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The Specials: The Specials – 1979

It came out of nowhere, at least for us in Italy. Produced by Elvis Costello, 14 songs in all including classics from The Maytals “Monkey Man”, “Too Hot” by Prince Buster and “A Message to You Rudy” by Dandy Livingstone, along with 11 original songs which became instant SKA classics, and for those of us who lived in those years and watched in horror to the City riots across U.K. Cities it will be forever remembered as a Soundtrack of those times.

I had never heard of SKA before, but I was instantly hooked by its walking bass lines, up-beat tempo and off-beat rhythms. Later on I would inhale everything Ska: The Selecter, Bad Manners, Madness, The Beat, The Skatelites, Toots & The Maytals, Jimmy Cliff and diving into the Mighty Mighty Bosstones when they broke into the U.S. Ska Scene. I also became a regular at any and all Ska concerts I would find and to this day I still hold on dearly to my collection of concert scarves.

Apart from the music, one gains much appreciation if you understand the lyrics, but not in a literal sense, but for what they imply and represent, and chances are that if you did not land in a Coventry Pub in the late 70’s early 80’s or wondered the squalor of the U.K. City Suburbs you may never gain a full appreciation for this timeless record. The irony of it all is that here we are in 2022, and fundamentally nothing has changed! And The Specials are just as relevant today as they were 40+ years ago.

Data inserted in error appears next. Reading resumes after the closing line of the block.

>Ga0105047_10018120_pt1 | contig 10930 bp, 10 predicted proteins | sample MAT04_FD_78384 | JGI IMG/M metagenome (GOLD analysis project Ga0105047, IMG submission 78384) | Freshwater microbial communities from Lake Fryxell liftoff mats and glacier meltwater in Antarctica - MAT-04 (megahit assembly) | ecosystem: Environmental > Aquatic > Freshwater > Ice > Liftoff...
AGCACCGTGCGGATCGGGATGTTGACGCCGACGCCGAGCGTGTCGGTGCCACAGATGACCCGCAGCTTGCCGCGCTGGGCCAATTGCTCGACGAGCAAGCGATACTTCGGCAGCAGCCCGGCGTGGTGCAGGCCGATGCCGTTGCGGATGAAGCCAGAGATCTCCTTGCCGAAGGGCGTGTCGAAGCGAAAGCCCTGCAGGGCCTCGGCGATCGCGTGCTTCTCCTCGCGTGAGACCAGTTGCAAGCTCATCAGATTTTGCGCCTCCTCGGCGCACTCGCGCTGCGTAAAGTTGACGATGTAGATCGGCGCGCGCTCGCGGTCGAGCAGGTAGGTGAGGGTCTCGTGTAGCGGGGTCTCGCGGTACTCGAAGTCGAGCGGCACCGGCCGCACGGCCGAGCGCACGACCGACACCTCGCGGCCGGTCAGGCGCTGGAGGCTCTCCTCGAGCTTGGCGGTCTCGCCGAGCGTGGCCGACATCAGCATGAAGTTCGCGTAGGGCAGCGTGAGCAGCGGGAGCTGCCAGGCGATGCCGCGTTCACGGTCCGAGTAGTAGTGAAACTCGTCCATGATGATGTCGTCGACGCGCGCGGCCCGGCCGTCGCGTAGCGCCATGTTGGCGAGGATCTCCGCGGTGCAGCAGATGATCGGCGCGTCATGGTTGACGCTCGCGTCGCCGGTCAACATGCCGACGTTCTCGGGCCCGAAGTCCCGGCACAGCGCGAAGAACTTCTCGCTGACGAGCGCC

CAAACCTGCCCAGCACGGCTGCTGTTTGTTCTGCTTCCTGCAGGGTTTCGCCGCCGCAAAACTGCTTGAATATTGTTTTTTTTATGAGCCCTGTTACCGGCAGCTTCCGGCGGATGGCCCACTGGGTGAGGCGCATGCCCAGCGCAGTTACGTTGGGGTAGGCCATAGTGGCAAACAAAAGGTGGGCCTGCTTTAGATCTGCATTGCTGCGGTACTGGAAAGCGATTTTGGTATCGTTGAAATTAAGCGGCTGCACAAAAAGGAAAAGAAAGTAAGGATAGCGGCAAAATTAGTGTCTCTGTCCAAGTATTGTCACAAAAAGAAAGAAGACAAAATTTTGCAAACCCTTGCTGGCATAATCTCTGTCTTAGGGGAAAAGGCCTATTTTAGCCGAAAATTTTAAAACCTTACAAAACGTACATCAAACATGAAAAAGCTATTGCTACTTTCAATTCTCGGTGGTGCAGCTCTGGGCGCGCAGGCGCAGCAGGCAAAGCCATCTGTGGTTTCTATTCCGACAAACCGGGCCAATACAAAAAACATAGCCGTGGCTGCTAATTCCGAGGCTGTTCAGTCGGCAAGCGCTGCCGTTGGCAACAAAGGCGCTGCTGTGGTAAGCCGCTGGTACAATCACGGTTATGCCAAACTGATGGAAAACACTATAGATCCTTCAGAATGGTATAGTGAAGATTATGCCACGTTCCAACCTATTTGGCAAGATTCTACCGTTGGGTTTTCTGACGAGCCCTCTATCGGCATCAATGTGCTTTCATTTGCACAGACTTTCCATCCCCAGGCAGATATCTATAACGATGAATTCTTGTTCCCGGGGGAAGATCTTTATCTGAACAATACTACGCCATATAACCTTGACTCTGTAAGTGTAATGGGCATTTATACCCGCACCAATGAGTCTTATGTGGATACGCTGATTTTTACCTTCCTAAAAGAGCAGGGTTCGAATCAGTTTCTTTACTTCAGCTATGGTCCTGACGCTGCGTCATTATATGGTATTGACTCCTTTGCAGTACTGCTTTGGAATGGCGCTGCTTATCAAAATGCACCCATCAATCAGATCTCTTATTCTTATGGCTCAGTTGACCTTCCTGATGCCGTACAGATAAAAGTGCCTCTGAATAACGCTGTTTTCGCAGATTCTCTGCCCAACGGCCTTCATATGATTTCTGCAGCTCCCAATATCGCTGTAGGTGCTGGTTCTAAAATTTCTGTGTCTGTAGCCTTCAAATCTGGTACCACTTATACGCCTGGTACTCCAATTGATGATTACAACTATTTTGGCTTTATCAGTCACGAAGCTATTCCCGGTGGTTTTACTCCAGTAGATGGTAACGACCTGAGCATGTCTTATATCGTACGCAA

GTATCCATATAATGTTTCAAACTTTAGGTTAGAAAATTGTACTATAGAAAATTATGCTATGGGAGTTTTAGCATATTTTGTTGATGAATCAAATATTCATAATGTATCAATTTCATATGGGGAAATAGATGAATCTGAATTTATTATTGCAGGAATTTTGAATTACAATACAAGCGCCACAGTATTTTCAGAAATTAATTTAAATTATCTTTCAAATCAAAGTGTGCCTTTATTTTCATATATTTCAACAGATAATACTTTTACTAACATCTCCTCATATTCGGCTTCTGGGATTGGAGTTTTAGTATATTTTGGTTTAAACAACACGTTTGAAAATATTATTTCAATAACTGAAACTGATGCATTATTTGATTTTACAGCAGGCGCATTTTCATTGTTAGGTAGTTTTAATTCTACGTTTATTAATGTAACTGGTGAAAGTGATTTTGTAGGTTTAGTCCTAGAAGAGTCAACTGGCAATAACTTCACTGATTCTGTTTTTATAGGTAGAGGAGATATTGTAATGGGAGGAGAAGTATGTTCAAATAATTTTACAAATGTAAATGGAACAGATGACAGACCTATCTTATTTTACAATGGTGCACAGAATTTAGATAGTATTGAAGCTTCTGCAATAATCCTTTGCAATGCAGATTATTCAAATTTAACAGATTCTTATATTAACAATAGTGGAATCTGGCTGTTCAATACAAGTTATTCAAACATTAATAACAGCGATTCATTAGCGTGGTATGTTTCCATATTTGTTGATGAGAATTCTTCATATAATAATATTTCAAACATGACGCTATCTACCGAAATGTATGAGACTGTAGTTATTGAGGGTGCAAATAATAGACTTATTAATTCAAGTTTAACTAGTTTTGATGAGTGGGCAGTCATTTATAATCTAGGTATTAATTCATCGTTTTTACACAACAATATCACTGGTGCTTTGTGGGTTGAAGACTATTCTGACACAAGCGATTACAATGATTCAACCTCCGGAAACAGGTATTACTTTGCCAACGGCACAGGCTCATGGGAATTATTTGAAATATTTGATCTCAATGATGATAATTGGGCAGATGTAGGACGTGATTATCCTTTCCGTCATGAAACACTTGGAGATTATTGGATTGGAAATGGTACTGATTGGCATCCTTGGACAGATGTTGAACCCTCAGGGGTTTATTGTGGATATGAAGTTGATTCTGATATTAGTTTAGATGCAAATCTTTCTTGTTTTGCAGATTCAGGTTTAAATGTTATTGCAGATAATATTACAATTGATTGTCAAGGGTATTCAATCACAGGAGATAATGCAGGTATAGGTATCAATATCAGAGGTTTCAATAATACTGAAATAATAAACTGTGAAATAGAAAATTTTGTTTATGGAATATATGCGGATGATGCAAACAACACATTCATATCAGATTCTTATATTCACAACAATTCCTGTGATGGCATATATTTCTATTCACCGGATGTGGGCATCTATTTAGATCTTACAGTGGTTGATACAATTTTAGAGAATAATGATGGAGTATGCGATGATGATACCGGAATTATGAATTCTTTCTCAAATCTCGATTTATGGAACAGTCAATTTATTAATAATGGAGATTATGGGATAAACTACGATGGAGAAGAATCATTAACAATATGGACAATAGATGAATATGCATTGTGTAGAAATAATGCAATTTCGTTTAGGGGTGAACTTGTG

But I am not here to praise this record for its message of racial unity, or for praising Jerry Demmers for starting 2 Tone Record Label and literally starting a new Ska era, I am here to tell you that The Specials is an absolute joy of a record, and regardless where you are from, you are going to enjoy this record from beginning to end. Personally, this record is solidly in my top 10 albums I have listened to and would guess I have done so more than 100 times in my life from beginning to end.

Speaking of “end”, the last track is “You’re Wondering Now”, it starts with a knock on a door… “you can’t come in” the voice replies… slowly Lynval Goldin’s 72 Fender Telecaster tip toes in with a simple tune, the Bass soon walks in, quarter note after quarter note, later the absurd sound of Jerry Demmers’ 1966 Vox Super Continental Organ joins in, it is a scene from 2:00 AM empty Pub, tired they drag on… a scene most of us who grew up during those times understands.

You’re wondering now, what to do,
Now you know this is the end
You’re wondering how, you will pay,
For the way you did behave

You’re wondering now, what to do,
Now you know this is the end

A simple, beautiful Polaroid